The day is not over so grab a doughnut or donut! I hesitated on posting this celebration this morning since investigation revealed the REAL National Doughnut Day being in June. BUT, voila! A discovery has unveiled TWO National Doughnut Days, one official and the other perhaps for enjoyment because someone needed something else to celebrate on this day.
Check out The Surprising History Behind National Doughnut Day...The summertime National Donut Day is one of the more legitimate food holidays out there. It was established by the Salvation Army way back in 1938 to honor the Dough Lassies, female volunteers who made donuts for soldiers serving overseas as a way to boost morale. It was a successful effort and led soldiers to use the slogan "doughnuts will win the war!" Source: Huffpost Taste
Now for the murkier of the two holidays, the National Donut Day on Nov. 5. That holiday was, like so many of the other food holidays, completely fabricated by national food councils as a way to sell goods. These holidays often have no rhyme or reason to them.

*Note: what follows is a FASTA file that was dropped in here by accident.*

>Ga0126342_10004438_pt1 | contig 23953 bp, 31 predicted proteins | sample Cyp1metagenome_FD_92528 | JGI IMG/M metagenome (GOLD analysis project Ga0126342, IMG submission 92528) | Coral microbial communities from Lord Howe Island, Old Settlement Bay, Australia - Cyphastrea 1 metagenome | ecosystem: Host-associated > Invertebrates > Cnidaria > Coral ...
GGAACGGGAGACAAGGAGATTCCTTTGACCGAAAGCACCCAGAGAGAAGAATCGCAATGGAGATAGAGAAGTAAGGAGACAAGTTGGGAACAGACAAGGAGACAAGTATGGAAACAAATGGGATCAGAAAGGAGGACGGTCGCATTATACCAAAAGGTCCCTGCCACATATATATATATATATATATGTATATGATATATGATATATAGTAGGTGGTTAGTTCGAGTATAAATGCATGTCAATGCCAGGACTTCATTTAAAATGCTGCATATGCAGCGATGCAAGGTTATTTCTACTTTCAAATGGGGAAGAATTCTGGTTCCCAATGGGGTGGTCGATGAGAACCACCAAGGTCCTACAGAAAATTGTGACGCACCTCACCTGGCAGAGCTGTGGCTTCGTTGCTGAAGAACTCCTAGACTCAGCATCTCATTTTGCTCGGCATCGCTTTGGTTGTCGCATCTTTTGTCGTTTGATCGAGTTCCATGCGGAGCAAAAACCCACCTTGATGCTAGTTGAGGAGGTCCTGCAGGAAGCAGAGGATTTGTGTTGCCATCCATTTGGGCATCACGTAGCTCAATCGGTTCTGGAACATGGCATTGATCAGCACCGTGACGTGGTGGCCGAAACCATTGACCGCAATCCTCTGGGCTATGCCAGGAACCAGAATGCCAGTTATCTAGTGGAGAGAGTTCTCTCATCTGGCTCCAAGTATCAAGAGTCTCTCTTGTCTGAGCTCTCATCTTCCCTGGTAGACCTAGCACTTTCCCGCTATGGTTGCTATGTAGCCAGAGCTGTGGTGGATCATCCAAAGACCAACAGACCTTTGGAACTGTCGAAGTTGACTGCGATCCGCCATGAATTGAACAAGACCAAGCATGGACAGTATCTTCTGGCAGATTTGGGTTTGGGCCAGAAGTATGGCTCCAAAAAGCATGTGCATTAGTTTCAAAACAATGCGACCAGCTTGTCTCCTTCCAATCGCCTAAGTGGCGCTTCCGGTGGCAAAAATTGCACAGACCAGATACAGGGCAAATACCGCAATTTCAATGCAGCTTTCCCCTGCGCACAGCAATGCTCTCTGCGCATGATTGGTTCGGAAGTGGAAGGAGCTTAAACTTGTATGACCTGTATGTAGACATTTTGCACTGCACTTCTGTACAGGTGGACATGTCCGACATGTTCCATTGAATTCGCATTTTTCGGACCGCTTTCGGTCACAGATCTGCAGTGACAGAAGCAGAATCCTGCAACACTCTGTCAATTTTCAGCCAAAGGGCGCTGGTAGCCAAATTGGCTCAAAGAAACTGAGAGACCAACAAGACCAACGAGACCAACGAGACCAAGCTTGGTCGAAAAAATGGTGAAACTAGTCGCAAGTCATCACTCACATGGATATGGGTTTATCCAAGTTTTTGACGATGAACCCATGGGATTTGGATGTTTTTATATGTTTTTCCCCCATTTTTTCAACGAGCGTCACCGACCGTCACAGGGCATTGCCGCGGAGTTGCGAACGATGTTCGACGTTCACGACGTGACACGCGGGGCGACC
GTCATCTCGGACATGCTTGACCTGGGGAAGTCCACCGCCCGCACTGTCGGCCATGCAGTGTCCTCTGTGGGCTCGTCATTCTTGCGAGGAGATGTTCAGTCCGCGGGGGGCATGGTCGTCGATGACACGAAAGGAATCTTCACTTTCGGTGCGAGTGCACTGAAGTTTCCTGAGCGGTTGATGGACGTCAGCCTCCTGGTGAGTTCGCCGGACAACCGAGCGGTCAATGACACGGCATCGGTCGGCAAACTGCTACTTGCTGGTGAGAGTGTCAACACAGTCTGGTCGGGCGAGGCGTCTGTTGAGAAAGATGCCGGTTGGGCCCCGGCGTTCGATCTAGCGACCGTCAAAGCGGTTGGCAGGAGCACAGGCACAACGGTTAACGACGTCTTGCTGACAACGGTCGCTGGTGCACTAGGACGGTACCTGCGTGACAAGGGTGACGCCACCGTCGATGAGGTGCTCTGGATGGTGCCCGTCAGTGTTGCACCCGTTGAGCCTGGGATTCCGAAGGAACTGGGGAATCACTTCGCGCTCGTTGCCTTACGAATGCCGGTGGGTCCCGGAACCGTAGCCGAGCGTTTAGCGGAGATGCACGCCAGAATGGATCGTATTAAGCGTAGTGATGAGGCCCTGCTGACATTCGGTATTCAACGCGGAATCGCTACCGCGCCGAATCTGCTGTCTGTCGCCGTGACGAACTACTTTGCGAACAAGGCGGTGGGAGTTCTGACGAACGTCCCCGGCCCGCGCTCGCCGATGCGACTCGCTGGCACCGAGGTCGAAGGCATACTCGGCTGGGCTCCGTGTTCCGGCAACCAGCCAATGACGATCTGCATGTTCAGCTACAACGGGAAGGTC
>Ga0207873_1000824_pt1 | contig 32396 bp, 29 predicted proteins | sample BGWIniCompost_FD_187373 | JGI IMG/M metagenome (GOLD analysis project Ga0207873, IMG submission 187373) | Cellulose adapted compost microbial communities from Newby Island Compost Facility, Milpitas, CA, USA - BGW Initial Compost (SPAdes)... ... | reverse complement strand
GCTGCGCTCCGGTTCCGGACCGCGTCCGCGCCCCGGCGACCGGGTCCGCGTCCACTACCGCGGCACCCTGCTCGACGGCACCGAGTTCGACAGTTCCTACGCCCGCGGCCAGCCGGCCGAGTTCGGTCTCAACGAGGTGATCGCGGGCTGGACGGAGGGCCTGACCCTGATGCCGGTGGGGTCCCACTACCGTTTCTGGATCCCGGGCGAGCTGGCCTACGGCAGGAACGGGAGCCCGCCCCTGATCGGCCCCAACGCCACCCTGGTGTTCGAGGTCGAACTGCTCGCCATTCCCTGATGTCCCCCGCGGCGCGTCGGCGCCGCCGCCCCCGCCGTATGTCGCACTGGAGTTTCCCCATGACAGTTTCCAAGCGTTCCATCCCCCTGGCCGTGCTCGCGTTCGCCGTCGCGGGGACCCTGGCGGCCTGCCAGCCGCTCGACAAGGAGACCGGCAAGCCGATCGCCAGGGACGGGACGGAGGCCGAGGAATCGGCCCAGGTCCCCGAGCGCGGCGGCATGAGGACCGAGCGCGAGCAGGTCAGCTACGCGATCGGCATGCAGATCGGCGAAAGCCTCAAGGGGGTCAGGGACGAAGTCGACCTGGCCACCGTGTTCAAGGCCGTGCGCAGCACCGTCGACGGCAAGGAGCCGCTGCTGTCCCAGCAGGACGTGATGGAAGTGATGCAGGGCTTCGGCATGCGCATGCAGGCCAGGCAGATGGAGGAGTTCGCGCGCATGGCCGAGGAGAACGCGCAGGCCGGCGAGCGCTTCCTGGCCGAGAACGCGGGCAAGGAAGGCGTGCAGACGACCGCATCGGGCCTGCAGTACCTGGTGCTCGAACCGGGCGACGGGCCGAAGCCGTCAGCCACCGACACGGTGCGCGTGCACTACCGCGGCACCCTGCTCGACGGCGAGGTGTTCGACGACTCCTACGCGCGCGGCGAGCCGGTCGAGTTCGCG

So, it is not too late to celebrate November 5 as a National Doughnut Day! The word for this afternoon is DONUT, DOUGHNUT, doughNUT! The doughnut has already been celebrated in specialty categories so simply revisit for some new ideas to enjoy now, this evening or perhaps even a midnight snack...Not your plain donut!, A Sandwich & Dessert, and The Tastiest Cover Up.
The image alone is enough to make you want to bite into one right NOW!
The doughnut, or donut as some prefer, has become an iconic American pastry. Its beginnings were quite humble but none the less it has climbed the culinary ladder toward national domination.
First step: mechanization. In 1920, Adolph Legitt, a Jewish refugee from Czarist Russia, invented the first doughnut machine. According to Saveur his machine churned out 80 dozen doughnuts per hour -- and made fresh-from-the-fryer, consistently identical doughnuts readily available to the public. This innovation also cloaked doughnut production in an aura of spectacle. Hungry crowds could jostle shoulders, watching as the dough rings turned golden in oil before being pulled out, dusted with sugar, and distributed. Read the article on The History of Donuts...
It is probably too late in the day to make your own donuts but there are plenty of donut shops open ready for you to walk through their doors! You may even find a special going on in celebration of this not so well-known holiday!